Case studies, case studies…. Ever since I started working on financial inclusion, clients required case studies as part of the deliverables. Whether conducting a study, an evaluation, a mid-term review, or developing program design, we almost always had to write some case studies. When writing a proposal to bid for an assignment, we think case studies are easy. Just pick one person, write what the situation for that person is, et voilà, done. But in practice, it has always been much harder than we expect before the assignment starts. For some assignments, the case studies have even turned into small nightmares for us. But no longer, we seem to have cracked that nut now.
At the moment, we’re writing case studies about small firms in Ethiopia, based on the Small Firm Diaries data of a full year. I really want to share with you how we’re doing this.
In the small firm diaries, we are interviewing the same firms in each country for 12 months. The interviews consist of two main parts. The repeat part, which includes the financial diaries which record all their transactions, all their income, all their expenses, their loans, their savings, the hours worked (also for employees), and other indicators that fluctuate over time like whether the firms had any incidences with employees, or whether they had any events happen to the firm, averse and positive. The module is the other part and it consists of a number of questionnaires or surveys which each zoom into themes relevant to small firms like record keeping, formalization, use of financial services, competition and collaboration in the sector, etc.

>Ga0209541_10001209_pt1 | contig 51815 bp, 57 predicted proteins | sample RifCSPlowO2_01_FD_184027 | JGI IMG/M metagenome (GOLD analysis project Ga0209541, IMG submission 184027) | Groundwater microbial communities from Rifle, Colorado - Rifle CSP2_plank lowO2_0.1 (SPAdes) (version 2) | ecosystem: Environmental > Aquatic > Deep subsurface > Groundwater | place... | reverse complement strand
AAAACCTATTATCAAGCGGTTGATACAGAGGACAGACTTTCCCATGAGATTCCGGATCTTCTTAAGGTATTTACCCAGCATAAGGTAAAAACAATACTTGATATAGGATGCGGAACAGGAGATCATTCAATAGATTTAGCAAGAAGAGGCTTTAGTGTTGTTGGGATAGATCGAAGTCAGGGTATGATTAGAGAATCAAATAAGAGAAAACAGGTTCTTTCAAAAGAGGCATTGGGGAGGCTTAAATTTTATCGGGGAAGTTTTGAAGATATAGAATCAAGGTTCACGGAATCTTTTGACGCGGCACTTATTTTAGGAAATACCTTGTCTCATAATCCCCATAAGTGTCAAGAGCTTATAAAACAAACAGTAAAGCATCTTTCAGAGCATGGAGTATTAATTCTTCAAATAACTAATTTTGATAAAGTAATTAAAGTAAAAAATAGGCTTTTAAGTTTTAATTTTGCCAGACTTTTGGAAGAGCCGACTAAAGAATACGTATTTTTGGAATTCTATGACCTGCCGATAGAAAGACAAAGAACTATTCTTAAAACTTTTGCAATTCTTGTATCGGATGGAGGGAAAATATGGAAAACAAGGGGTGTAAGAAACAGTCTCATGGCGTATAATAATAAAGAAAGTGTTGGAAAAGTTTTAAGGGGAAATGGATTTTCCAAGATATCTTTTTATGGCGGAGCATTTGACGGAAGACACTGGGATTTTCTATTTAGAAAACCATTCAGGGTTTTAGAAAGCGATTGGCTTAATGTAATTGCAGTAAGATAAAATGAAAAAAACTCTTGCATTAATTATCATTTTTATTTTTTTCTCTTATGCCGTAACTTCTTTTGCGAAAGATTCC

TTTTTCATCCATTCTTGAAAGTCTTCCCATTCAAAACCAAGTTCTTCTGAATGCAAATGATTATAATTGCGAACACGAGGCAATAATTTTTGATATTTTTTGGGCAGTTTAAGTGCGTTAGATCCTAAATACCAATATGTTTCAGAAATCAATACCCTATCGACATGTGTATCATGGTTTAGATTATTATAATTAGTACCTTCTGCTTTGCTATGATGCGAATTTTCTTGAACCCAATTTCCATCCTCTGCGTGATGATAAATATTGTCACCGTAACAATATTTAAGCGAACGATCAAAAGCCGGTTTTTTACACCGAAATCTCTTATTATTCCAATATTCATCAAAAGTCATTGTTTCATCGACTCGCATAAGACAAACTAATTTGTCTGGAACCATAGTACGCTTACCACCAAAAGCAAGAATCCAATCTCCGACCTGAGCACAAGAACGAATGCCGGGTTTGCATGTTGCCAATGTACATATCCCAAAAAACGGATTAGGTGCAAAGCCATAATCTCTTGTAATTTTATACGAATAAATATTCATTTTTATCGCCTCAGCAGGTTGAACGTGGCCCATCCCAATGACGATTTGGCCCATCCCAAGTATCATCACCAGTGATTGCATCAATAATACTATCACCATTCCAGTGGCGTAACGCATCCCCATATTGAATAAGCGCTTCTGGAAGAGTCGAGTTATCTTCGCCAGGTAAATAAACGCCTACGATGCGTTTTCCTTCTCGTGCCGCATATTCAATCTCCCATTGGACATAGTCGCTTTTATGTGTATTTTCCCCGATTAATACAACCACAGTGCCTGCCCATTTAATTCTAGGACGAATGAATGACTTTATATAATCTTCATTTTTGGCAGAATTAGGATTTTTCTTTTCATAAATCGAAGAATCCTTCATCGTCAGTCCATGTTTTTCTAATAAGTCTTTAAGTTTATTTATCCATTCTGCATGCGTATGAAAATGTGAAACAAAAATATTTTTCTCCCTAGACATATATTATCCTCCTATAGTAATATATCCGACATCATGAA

The first country in the study is Ethiopia and on 15th April 2022, we reached the end of the whole year of recording the financial diaries. The case studies started when 10 to 11 months of data were already available. This meant that for each respondent there was already a small treasure box of information available, such as specific patterns of income, how expenses are distributed across cost types and months, which challenges the firm had and how they dealt with them as well as a large number of data on the way the firm owner(s) manage(s) the firm and what their ambitions are.
Now, this depth of information provides a good position for writing case studies on the different firms.
We start asking the field researchers, the people who interview all the small firms, to recommend some of their respondents for case studies. They then nominate those firm owners who are willing to talk and make a little bit of extra time on top of the time they already devote to the study and who have reasonably complete data. We also ask the field researchers to suggest a range of cases, in terms of the firms growing or not, being larger or smaller firms, being innovative and creative entrepreneurs, or more traditional ones. Field researchers nominate about one in three of their respondents for case studies.